Beautiful Wasps Having SexBook - 2000
Speaking from experience is bruised, inveterate screenwriter Frankie Jordan, who spares nothing and no one in her razor-sharp vivisection of Hollywood -- a town with rituals, ceremonies, and sacrifices as strange as any savage culture. Not that the rest of Frankie's life is any less perilous. She's turning forty, her husband wants a divorce, men aren't noticing her anymore, and all she can think about is the script she can't finish.
Along comes Jonathan Prince, a confident, Ivy League twenty-four-year-old agent trainee in butter-soft loafers who glides into Frankie's messy life. In a town that takes glee in the failure of others, Jonathan becomes her biggest fan, the only one who seems to recognize her brilliance.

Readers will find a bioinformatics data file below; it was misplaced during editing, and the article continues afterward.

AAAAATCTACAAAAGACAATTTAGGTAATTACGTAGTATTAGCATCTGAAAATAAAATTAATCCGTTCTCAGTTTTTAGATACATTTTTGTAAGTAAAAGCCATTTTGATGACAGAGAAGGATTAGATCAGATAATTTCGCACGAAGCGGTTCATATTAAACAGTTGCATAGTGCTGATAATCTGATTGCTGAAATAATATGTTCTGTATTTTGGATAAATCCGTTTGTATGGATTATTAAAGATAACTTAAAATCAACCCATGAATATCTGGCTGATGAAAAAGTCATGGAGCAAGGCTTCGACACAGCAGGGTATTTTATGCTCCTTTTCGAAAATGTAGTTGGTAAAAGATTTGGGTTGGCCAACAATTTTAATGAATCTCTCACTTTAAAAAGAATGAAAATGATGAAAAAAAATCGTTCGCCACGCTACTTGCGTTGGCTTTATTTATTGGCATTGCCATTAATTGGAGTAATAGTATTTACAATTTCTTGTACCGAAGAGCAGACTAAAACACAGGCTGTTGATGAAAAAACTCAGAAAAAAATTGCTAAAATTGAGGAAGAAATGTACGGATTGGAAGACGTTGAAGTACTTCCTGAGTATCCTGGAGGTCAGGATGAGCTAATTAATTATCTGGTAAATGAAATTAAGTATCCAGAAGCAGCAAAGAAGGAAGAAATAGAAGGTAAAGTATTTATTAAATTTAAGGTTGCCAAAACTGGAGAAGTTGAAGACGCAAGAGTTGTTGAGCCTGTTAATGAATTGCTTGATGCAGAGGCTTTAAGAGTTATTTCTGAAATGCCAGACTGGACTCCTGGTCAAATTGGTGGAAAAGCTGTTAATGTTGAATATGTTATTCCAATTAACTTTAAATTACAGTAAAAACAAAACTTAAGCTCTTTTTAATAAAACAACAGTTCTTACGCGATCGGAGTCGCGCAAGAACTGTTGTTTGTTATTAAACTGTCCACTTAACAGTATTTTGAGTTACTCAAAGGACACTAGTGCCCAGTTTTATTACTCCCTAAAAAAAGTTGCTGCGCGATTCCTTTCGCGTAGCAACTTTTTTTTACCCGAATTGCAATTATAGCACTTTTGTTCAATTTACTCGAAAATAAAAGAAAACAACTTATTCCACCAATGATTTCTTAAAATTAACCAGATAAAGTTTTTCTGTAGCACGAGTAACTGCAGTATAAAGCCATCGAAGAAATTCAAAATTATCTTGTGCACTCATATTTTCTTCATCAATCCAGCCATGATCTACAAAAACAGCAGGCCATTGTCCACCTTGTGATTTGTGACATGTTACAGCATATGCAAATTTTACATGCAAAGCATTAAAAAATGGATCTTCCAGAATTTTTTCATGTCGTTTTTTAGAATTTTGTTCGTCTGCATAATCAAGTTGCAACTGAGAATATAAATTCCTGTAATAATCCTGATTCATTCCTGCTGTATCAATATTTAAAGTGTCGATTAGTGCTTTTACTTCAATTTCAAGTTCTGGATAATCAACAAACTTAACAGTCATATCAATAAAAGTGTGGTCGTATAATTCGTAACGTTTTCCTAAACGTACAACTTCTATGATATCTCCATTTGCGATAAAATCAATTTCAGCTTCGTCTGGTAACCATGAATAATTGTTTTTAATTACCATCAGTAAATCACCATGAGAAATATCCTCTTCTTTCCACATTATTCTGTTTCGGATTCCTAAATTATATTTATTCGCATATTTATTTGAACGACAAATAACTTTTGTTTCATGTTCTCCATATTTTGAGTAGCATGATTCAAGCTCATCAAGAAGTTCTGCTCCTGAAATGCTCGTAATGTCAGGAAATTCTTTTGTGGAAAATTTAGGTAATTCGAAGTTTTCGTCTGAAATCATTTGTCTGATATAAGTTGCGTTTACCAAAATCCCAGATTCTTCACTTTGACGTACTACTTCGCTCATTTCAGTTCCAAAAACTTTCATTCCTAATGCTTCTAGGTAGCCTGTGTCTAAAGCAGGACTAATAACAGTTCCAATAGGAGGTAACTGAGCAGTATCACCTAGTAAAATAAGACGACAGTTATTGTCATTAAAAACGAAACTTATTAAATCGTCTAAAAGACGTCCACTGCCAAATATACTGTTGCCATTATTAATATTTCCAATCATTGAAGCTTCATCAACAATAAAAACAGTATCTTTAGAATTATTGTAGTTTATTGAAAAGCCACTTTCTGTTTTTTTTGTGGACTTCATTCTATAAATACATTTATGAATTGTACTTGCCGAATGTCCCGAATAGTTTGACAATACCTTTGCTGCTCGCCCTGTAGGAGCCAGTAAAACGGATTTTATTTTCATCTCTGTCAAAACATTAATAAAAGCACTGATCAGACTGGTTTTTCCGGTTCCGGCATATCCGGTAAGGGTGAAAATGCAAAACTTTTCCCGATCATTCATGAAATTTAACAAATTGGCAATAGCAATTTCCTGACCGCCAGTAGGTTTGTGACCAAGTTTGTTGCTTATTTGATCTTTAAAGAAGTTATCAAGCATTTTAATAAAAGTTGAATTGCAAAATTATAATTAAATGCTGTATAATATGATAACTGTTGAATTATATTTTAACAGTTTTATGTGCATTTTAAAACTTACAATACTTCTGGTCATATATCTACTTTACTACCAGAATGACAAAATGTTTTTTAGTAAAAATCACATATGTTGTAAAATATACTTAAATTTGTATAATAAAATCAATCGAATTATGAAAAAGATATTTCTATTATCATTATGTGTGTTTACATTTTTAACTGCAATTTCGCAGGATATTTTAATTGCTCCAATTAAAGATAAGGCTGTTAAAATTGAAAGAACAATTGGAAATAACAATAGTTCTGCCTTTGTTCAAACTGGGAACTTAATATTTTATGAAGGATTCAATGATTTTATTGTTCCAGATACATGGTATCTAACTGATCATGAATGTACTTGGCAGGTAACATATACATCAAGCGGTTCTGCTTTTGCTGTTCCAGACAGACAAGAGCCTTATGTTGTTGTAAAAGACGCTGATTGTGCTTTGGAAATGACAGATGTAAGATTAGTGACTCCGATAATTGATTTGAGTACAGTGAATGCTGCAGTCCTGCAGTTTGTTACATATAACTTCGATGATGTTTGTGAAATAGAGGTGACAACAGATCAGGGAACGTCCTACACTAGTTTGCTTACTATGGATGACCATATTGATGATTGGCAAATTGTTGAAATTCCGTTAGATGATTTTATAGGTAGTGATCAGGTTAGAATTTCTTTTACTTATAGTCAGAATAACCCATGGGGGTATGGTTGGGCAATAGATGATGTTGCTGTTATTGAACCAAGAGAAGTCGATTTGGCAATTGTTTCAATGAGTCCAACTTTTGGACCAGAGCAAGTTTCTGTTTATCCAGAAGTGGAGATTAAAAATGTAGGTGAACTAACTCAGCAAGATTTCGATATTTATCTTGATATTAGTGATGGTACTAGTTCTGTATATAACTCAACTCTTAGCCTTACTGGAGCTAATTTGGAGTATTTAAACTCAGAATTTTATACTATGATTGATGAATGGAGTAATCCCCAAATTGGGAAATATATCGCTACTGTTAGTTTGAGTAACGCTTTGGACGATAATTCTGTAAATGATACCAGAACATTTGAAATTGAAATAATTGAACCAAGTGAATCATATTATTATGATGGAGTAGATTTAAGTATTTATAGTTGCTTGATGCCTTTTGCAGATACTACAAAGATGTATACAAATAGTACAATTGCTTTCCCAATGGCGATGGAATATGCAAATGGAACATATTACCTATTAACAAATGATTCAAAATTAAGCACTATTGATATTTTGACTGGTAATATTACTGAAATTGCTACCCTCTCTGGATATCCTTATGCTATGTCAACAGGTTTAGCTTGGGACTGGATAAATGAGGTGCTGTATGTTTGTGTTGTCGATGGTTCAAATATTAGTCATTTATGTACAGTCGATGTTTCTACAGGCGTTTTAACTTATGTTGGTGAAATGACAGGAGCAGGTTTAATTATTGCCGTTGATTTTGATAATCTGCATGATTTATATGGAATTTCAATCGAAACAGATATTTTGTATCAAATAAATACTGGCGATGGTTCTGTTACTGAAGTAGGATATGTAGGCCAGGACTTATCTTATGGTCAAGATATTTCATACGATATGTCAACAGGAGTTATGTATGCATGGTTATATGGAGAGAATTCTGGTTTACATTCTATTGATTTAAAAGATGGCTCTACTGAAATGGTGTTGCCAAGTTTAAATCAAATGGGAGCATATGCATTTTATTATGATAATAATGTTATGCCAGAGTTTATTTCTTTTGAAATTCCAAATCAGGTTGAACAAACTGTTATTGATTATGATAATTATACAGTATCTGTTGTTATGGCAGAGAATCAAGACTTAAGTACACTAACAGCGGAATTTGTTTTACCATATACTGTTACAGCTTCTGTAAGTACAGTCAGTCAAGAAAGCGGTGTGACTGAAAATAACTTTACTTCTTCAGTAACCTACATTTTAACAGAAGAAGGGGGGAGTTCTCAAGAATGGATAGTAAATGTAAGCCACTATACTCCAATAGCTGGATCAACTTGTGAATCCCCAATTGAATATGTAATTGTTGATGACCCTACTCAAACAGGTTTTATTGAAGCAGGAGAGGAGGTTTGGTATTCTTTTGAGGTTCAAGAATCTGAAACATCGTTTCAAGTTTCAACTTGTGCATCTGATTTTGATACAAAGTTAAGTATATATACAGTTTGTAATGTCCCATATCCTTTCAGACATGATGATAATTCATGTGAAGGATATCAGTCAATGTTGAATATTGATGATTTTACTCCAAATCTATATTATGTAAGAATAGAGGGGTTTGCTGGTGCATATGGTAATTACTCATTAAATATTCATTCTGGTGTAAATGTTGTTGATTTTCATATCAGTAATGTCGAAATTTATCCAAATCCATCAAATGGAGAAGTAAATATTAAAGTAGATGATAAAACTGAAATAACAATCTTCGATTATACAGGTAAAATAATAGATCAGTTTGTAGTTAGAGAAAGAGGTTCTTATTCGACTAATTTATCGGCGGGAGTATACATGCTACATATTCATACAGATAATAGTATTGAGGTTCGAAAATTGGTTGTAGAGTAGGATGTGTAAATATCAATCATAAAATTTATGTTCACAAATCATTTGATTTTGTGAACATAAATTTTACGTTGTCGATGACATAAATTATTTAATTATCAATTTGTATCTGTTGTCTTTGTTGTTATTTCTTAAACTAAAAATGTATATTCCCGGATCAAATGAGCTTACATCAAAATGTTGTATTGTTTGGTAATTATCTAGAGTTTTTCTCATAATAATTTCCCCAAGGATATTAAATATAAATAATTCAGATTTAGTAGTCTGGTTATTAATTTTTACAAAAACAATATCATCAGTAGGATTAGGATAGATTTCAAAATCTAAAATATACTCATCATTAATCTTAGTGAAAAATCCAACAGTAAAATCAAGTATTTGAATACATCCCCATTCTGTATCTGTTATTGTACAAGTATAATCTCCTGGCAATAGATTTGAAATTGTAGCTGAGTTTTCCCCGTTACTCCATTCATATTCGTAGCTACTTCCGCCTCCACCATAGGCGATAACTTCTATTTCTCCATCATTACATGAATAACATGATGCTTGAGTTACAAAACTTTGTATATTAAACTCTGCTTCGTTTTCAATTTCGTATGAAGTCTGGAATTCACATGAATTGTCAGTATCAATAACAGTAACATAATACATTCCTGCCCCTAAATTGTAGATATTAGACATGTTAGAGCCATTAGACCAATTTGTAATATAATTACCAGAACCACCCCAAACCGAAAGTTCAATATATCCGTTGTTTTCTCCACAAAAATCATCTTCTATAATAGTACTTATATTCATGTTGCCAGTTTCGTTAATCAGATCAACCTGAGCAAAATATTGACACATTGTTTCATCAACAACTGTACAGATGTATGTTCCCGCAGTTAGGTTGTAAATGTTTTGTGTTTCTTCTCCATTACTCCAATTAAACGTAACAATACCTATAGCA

The lunacy of trying to sell her script is described in harrowing detail and perfect-pitch dialogue. But it's when her script finally does sell that the real nightmare begins. Frankie's career starts its painful descent as Jonathan's takes off, leaving Frankie completely unprepared for his cunning betrayal.
Trying to discover why Hollywood attracts and rewards so many "little monsters," she's compelled to confront how Jews feel about themselves in a town that both loves and hates its own invention -- the beautiful WASP. Frankie ultimately comes to understand the forces that created Hollywood, Jonathan Prince, and herself.
Biting, smart, and uncompromising, Dori Carter's Beautiful WASPs Having Sex is as truthful as any novel written about Hollywood, a modern classic that will stand beside The Player and What Makes Sammy Run as a revealing window on the madness behind the movies.